Tuesday, January 19, 2010

The Best Films of the Double Ohs



Finally! After almost four weeks, I can finally put this damn decade behind me and move on to the next...already in progress.


As much as I really loathe this practice of compiling lists, I still manage to compile them year after tedious year since the inception of this here blog o' mine. But now that the first decade of the formerly new millennium is now over and done with, I've found it rather...dare I say...rewarding in some fashion. As much as I bitch and moan about compiling these bloody things, I continue to do so, maybe because it's some sort of cheap therapy for me. After all, these things only reflect my tastes and no one else's, so the lists say more about me than the movies themselves. Or it's all just wanking at the keyboards. (Wasn't that the title of the Van Cliburn autobiography?)

At the top o' my list, my choice for the Best Film of the Decade: Wes Anderson's THE ROYAL TENENBAUMS

Delivering on the promise he showed with RUSHMORE, Anderson created this dysfunctional family circus, an absolutely perfect piece of cinema that I will cherish for years to come (thanks Max). I disagree with the knock on Anderson that his work is too precious and mannered, more style than substance. There is certainly both in this film, Anderson working on all cylinders. Anchoring TENENBAUMS in the most overlooked performance of the decade is the rascally Gene Hackman, the ringmaster of this saga. For me, this was one big smile from beginning until end, lingering long and often in my personal filmography.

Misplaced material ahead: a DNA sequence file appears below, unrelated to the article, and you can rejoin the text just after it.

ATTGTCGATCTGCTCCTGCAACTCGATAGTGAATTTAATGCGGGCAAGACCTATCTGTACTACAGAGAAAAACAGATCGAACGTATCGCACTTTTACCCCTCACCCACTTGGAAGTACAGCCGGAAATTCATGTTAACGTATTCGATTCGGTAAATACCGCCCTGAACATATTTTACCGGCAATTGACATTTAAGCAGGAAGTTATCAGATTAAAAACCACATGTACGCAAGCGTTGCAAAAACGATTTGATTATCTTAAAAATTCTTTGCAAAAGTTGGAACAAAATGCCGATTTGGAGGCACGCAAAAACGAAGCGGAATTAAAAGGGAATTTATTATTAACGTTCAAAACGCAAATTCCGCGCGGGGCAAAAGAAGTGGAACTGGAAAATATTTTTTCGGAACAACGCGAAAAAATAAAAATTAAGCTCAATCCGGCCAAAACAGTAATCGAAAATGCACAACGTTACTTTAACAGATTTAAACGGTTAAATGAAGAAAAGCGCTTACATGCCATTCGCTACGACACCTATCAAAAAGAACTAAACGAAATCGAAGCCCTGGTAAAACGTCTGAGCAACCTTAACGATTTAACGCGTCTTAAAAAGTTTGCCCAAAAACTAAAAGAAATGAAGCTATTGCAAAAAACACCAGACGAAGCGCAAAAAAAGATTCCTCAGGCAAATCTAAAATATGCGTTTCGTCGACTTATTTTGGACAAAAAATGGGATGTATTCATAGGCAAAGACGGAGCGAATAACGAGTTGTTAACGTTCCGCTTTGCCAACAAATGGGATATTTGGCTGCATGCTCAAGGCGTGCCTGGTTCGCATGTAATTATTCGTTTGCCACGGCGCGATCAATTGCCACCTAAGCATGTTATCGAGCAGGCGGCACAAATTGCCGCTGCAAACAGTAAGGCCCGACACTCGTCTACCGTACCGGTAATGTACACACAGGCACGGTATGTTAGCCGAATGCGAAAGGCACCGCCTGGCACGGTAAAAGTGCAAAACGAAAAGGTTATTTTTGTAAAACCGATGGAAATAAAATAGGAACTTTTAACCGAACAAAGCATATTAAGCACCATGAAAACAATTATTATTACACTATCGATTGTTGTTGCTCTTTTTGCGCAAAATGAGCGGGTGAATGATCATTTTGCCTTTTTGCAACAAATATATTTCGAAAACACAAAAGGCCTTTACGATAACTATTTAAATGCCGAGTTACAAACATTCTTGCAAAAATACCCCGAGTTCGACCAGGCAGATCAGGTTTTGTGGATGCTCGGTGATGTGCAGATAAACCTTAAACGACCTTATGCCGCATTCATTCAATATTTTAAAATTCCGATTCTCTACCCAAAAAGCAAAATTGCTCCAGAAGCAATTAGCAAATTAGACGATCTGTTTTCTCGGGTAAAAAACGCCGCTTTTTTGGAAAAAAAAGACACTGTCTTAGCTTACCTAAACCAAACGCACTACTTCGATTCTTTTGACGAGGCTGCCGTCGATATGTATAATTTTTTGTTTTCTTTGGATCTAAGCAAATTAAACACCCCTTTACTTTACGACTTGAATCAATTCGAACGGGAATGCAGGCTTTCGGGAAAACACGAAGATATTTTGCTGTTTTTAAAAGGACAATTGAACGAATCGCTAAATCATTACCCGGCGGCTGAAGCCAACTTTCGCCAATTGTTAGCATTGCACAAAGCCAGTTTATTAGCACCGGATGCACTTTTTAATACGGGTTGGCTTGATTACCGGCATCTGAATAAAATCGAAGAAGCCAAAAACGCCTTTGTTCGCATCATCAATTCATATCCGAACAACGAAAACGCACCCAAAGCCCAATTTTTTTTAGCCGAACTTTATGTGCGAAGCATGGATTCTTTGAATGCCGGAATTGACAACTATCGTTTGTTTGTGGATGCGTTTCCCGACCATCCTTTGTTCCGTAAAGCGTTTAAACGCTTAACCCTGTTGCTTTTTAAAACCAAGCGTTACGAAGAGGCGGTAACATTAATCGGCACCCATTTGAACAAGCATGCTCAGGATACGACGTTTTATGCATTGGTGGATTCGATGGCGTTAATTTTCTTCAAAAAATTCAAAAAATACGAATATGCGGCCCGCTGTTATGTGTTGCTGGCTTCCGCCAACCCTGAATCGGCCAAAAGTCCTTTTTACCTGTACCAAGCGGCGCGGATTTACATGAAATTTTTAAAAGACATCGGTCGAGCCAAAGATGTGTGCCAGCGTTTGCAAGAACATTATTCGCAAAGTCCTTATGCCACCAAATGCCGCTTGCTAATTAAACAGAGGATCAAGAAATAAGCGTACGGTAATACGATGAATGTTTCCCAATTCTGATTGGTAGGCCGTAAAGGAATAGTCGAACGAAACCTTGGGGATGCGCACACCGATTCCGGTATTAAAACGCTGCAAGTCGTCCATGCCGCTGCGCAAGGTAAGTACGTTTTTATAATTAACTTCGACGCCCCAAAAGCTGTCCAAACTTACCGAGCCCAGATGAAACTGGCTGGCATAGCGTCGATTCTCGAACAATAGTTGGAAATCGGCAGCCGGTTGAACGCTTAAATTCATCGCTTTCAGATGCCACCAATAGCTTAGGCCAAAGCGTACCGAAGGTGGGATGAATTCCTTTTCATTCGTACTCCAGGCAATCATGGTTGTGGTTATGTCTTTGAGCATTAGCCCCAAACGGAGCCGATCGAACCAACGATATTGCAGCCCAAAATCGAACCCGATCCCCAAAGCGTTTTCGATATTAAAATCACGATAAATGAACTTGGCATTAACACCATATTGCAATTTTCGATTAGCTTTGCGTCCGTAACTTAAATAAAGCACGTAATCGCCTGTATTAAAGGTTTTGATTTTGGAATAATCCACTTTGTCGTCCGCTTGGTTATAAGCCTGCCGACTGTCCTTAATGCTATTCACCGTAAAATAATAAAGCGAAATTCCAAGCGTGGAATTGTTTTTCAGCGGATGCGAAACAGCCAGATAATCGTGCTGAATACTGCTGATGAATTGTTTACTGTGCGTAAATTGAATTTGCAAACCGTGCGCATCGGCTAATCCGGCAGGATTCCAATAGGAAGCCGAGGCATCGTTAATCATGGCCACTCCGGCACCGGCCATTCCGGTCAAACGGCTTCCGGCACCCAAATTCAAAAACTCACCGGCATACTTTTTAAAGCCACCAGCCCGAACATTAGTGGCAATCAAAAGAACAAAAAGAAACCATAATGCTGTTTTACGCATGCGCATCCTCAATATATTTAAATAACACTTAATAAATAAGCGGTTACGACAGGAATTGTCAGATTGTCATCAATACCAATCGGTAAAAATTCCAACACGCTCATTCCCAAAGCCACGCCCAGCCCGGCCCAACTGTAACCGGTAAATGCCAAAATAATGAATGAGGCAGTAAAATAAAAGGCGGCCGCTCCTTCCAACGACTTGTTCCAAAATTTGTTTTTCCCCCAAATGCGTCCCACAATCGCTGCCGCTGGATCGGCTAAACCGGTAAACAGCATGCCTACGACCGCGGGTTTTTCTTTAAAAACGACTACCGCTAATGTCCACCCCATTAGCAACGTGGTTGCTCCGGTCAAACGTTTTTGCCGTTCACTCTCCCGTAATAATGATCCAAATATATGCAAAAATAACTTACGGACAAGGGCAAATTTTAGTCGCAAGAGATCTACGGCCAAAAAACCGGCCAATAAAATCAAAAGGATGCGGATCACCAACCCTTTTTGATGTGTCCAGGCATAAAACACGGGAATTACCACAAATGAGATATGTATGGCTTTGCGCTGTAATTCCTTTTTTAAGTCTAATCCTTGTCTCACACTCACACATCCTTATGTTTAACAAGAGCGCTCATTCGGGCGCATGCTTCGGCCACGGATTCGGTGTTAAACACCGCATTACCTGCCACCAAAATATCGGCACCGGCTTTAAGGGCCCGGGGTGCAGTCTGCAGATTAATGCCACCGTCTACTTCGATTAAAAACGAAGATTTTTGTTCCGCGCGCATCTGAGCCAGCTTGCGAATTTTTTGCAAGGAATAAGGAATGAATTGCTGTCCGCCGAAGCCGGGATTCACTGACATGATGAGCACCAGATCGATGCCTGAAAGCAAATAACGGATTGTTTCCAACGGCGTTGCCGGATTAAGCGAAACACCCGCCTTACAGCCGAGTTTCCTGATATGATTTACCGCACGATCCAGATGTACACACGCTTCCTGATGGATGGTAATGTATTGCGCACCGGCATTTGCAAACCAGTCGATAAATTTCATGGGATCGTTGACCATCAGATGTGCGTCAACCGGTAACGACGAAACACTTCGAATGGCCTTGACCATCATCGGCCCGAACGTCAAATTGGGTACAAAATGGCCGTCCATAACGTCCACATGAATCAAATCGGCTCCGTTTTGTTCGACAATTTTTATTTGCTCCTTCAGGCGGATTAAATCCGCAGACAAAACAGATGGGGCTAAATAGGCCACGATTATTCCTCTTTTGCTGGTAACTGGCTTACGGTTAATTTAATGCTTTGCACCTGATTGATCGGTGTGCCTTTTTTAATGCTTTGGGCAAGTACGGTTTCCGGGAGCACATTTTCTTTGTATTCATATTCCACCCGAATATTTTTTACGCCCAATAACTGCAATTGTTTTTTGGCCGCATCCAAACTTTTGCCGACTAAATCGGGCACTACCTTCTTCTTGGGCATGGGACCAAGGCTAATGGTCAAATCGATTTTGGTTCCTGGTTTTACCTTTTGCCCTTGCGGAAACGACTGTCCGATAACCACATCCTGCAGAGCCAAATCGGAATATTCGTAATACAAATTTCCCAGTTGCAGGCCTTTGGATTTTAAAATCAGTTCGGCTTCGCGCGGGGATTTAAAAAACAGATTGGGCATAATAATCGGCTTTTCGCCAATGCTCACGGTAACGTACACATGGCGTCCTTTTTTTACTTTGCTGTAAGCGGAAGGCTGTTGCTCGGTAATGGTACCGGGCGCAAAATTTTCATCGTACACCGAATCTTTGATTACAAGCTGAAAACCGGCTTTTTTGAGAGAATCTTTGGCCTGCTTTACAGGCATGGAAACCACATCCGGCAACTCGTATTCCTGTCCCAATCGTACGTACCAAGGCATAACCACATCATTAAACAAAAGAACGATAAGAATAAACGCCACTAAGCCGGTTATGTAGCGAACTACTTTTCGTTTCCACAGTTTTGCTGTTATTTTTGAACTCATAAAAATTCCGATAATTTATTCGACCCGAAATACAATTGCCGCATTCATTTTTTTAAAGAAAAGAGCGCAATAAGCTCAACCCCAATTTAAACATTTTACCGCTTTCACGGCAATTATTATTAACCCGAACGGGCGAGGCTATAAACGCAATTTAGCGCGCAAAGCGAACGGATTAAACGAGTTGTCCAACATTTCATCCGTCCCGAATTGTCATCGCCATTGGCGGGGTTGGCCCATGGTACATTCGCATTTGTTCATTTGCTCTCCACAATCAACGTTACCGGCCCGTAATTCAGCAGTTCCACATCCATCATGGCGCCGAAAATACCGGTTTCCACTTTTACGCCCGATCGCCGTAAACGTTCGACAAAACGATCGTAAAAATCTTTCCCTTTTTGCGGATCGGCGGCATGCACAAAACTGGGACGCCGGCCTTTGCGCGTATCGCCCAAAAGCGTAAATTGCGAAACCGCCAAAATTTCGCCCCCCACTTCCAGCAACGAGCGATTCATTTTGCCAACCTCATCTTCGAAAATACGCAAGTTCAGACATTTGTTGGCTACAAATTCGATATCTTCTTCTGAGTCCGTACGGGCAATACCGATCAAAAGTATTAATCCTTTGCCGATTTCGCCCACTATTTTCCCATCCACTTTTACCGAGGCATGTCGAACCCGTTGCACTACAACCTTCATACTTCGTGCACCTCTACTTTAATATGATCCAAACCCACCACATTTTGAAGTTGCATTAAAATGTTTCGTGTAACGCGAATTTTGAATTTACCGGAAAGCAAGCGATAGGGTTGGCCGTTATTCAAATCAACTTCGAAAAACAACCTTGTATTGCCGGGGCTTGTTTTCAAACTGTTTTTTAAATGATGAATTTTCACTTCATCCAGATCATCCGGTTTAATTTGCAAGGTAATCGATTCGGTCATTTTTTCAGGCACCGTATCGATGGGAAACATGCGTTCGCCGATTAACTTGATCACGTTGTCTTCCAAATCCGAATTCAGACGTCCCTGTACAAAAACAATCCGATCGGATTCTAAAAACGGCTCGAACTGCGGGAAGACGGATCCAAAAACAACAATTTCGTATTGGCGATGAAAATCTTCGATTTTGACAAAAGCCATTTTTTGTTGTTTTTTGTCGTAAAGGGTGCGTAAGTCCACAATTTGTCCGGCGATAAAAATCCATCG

Followed by:

Park Chan Wook's OLD BOY and Hayao Miyazaki's SPIRITED AWAY- Two films, complete polar opposites in both style and content, that catapulted my love for Asian cinema this last decade. Wook's extreme revenge tale resonates with each viewing and really launched the popularity of Korean film. Thanks to my grandson Sebastian, I was able to lower my resistance to Japanese anime with Miyazaki's masterpiece and discover the treasures this extraordinary filmmaker has to offer.

Martin Scorsese's THE DEPARTED

Oscar finally smiled on Uncle Marty and justice has been served at last.

Alexander Payne's SIDEWAYS

With a better track record than Wes Anderson, Payne really knocked one of the park with this comedy of friendship, wine and unpublished manuscripts. This hit me right where I live.

Danny Boyle's SLUMDOG MILLIONAIRE

See previous posting. I'm a willing sucker for this great fairy tale.

Andrew Dominik's THE ASSASSINATION OF JESSE JAMES BY THE COWARD ROBERT FORD

Best goddamn western of the last twenty years. Period.

Peter Jackson's LORD OF THE RINGS trilogy

I still can't believe he pulled it off. To recall this accomplishment makes me forgive his KING KONG stumble.

James Marsh's WISCONSIN DEATH TRIP

Best goddamn documentary of the decade, much better than his MAN ON WIRE. Well worth seeking out.

Tomas Alfredson's LET THE RIGHT ONE IN

Brilliant vampire film that deserves to be seen. Right up there with NEAR DARK.

Pete Docter's UP